US6357615Jul 26, 1999Mar 19, 2002Kerr Group, Inc.Child-resistant one-piece container and one-piece closure
US6482712Apr 21, 1999Nov 19, 2002Lg Semicon Co., Ltd.Method for fabricating a bipolar semiconductor device
US6541346Mar 20, 2001Apr 1, 2003Roger J. MalikMethod and apparatus for a self-aligned heterojunction bipolar transistor using dielectric assisted metal liftoff process
US6894362 *Mar 28, 2003May 17, 2005Roger J. MalikMethod and apparatus for a self-aligned heterojunction bipolar transistor using dielectric assisted metal liftoff process
US7300849 *Nov 4, 2005Nov 27, 2007Atmel CorporationBandgap engineered mono-crystalline silicon cap layers for SiGe HBT performance enhancement
US7439558Nov 4, 2005Oct 21, 2008Atmel CorporationMethod and system for controlled oxygen incorporation in compound semiconductor films for device performance enhancement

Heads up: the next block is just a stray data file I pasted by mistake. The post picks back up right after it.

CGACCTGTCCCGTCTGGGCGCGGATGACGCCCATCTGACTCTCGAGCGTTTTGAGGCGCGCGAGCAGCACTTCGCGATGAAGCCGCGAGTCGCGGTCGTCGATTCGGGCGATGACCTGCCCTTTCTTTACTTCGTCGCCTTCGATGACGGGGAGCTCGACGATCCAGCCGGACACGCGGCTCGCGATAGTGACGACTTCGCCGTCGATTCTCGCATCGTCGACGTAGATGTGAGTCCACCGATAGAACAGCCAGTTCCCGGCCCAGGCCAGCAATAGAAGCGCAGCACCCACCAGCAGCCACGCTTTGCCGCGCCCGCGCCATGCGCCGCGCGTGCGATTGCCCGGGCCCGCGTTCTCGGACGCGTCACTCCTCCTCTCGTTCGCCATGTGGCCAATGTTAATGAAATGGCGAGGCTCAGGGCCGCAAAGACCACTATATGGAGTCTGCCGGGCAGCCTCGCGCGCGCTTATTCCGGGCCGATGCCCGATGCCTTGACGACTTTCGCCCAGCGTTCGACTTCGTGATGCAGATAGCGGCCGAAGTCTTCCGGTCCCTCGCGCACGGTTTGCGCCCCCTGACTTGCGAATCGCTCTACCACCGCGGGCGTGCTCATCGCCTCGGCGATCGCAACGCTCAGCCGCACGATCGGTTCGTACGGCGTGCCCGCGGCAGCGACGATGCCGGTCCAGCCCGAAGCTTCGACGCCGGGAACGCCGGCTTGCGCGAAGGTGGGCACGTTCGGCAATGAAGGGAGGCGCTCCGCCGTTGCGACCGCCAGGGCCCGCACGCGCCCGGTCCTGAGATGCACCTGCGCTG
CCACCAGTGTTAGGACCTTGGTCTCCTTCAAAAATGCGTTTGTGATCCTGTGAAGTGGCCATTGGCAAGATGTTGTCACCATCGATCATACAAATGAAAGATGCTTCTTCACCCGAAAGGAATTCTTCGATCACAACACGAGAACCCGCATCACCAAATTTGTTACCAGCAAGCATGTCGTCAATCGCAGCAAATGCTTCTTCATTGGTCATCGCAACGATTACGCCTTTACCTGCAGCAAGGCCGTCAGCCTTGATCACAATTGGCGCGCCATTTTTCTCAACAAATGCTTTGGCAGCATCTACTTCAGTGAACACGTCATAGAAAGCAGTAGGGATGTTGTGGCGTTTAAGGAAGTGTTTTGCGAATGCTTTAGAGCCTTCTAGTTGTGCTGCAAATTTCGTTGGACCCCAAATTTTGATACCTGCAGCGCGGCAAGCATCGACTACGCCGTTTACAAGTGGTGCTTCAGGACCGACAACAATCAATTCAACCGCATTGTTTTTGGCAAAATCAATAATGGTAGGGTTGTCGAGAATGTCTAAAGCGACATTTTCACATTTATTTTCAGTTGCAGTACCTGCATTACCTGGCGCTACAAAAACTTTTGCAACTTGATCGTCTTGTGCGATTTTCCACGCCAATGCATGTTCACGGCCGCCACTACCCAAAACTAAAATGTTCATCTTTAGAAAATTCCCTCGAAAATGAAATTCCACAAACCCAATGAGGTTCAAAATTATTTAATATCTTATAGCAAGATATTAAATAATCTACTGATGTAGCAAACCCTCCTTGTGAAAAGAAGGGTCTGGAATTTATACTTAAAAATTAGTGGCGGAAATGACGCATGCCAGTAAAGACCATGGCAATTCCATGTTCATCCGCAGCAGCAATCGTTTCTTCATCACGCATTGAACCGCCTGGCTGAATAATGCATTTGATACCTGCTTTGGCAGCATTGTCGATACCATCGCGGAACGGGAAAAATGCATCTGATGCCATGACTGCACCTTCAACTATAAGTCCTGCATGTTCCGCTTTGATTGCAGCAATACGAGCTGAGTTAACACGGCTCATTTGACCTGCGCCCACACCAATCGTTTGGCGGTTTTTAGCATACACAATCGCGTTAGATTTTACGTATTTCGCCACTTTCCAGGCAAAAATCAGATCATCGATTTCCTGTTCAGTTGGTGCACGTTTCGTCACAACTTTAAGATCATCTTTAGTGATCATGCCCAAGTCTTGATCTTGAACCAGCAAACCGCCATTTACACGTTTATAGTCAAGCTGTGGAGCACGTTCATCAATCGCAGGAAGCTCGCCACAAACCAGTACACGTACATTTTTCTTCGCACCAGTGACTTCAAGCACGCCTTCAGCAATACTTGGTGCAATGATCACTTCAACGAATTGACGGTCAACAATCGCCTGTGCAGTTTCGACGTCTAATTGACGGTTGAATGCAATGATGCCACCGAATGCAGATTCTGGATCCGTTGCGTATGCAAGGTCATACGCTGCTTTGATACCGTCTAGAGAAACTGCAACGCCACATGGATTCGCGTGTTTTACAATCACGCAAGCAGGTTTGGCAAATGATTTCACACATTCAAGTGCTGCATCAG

US7651919Nov 4, 2005Jan 26, 2010Atmel CorporationBandgap and recombination engineered emitter layers for SiGe HBT performance optimization
US8395237 *Oct 16, 2009Mar 12, 2013Nec CorporationGroup nitride bipolar transistor
US8716835Oct 16, 2009May 6, 2014Renesas Electronics CorporationBipolar transistor
US20110241075 *Oct 16, 2009Oct 6, 2011Yuji AndoBipolar transistor
Classifications
U.S. Classification257/197, 257/E21.387, 257/198, 257/E29.189
International ClassificationH01L21/331, H01L29/737, H01L29/73, H01L29/205
Cooperative ClassificationH01L29/66318, H01L29/7371
European ClassificationH01L29/66M6T2V2, H01L29/737B
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Jun 6, 2012ASAssignment
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Jun 16, 1993ASAssignment
Owner name: FRANCE TELECOM, FRANCE
Free format text: ASSIGNMENT OF ASSIGNORS INTEREST;ASSIGNORS:DUBON-CHEVALLIER, CHANTAL;DANGLA, JEAN;BENCHIMOL, JEAN-LOUIS;AND OTHERS;REEL/FRAME:006609/0546
Effective date: 19930609